What exactly is memory? Is it a means of constructing one's existence? If so, how can memory be activated as a place out of which narratives are built?
If we were to regard film and video as a format capable of encapsulating memory in a form that can be open to public perception, what role could then be attributed to the creator? Might his/her position be perceived as the genuine truth? Or would their position be one in which they can wander through various realms of reality, seasoned with narratives and influenced by facts? At what point does historical reality become exaggerated and, consequently, transform into myth?
When considering the formation of indigenous identity in the world of cinema, we must address the topics through which it is realised. The theme of independent ethnography is that of research on how the personality of the contemporary indigenous person is formed, and what factors exert a positive or negative influence on its peculiar course of development. Taking into account the processes of self-reflection currently underway, we may state that the indigenous person has passed from being an object at which the camera is directed and the narrative (that of exotification) is projected onto, to attaining the level of a creator in their own right – one who is not only able to reflect directly on how this has affected their ethnic group, but also to reflect on the future and reproduce their own narratives about complex relationships while looking in from without, as well as the internal point of view (inside the ethnic problems of the small indigenous peoples of Siberia, specific intertribal relations, etc.). For the first time, the individual human being and their indigenousness are playing a priority position in such a context of events – where authentication is not only expressed by belonging to a given ethnicity, but in the possession of agency (of opportunity, power and/or identity) in order to express their own interpretations regarding the inexhaustible themes that revolve around colonialism, postcolonialism and decolonisation. It is vital to note that this combination is not only advantageous from the ethnographic angle, but is also rendered in the audibility and visibility of gender roles. The creation of new advanced platforms is increasing access for the voicing of historically non-priority voices – women's voices. The silencing of the female voice in the postcolonial world and its view in cinema has changed radically. Founders of the genre of reflexive ethnography such as Alanis Obomsawin and Merata Mita have been real pioneers in indigenous women's cinema. Their paths have not only opened up opportunities for future voices, but also erased the boundaries between the concepts of narrative and documentalism. Through the use of narrativisation (personalisation) of key historical events in conjunction with traditional knowledge, their films reflect the myths and legends of contemporary reality.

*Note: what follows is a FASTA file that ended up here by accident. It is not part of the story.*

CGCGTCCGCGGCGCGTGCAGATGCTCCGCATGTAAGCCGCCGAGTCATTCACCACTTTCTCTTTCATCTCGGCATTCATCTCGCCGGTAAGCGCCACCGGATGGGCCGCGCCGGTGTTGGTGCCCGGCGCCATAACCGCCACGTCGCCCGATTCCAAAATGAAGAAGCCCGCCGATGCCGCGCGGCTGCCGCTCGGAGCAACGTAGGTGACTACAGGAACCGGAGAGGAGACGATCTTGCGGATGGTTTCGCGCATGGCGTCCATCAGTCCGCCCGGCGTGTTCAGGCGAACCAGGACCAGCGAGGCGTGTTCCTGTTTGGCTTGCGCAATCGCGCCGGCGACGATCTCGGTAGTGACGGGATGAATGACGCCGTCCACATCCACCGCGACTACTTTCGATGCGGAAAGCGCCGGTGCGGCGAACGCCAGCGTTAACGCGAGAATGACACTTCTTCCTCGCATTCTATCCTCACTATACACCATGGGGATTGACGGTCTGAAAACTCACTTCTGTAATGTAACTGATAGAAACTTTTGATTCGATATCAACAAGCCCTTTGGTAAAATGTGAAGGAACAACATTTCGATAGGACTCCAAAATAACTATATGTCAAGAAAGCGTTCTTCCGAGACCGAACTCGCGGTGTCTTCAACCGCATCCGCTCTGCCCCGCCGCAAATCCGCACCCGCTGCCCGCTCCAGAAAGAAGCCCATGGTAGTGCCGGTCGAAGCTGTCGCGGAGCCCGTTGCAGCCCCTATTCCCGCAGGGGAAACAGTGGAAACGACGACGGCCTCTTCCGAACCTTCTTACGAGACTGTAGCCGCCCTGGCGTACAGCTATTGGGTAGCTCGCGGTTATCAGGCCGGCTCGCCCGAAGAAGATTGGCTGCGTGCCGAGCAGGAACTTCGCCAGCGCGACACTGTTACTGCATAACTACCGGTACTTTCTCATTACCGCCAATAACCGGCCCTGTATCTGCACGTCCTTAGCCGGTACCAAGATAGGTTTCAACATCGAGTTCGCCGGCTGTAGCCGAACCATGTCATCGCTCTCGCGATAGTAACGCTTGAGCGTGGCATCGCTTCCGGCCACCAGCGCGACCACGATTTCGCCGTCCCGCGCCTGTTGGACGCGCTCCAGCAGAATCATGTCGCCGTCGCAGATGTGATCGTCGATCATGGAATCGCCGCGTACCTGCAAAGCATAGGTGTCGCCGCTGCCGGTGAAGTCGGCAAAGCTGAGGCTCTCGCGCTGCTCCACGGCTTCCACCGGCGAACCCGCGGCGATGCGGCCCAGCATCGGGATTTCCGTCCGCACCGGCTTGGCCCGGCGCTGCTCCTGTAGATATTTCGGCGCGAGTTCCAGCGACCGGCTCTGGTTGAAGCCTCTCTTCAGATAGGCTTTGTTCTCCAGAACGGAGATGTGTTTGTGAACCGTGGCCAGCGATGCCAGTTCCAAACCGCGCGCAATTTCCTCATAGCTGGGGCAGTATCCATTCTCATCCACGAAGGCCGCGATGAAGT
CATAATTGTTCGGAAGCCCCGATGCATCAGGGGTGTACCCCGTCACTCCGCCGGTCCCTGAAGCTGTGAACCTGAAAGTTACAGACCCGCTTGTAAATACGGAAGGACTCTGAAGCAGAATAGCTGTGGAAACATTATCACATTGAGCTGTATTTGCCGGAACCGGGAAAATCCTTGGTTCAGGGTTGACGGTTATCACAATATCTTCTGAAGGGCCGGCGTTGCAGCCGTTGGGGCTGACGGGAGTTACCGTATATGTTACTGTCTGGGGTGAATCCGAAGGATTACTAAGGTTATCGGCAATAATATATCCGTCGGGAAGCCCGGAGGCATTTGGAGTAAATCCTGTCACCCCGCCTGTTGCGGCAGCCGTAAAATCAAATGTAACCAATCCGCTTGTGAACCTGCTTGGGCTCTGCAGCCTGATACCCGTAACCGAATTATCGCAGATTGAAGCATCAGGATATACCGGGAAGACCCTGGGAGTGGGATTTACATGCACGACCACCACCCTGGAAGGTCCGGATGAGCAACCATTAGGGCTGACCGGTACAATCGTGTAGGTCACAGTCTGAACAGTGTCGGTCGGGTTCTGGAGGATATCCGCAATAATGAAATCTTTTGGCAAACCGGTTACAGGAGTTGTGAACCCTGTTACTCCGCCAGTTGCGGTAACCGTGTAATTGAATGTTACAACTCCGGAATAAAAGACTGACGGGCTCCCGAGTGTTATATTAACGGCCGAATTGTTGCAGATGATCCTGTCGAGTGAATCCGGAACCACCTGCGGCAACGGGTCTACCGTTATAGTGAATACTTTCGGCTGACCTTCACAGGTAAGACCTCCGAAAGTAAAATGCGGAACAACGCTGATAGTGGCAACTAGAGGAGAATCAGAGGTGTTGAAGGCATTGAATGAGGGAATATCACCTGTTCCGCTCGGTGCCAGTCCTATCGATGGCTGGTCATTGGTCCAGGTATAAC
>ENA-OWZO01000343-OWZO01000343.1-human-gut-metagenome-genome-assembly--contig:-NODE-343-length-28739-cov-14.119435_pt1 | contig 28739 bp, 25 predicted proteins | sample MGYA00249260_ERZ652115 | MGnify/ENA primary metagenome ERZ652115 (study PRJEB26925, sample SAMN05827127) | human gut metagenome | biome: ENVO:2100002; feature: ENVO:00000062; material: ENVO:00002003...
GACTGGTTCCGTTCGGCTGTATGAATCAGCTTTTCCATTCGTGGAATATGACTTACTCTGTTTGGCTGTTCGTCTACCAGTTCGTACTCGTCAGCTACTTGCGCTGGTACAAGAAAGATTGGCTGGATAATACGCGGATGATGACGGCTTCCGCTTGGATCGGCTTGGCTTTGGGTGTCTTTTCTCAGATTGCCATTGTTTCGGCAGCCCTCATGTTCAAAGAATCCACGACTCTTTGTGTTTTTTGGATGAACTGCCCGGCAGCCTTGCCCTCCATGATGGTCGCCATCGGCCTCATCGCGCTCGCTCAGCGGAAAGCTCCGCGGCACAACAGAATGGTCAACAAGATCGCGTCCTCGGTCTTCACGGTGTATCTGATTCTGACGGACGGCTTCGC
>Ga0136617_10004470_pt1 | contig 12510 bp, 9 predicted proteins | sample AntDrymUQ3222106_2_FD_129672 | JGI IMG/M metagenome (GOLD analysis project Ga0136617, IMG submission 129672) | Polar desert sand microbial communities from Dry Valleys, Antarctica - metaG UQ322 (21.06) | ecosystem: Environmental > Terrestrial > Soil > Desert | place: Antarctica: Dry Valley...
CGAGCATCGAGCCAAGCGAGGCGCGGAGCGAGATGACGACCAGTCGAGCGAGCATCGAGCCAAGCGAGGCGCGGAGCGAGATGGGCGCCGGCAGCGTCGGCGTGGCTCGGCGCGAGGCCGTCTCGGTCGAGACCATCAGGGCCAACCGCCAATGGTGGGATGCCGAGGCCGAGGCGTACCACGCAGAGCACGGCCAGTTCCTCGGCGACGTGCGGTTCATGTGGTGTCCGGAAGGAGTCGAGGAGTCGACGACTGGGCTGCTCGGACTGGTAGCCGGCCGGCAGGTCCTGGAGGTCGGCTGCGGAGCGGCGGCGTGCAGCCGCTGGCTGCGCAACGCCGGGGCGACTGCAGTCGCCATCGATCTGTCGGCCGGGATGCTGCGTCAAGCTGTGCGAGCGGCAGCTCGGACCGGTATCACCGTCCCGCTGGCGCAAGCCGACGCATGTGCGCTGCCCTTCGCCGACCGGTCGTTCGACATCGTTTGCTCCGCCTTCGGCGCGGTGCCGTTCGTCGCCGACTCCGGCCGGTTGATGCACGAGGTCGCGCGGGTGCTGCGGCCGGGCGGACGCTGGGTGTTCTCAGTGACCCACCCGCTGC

In this selection of films, the viewer is invited to pay attention to complex intertribal relationships and the ways in which these stories are told from the female point of view. Presented in roughly chronological order, the viewer is given the chance here to follow current problems in the context of the particular timeframe within which these films were made.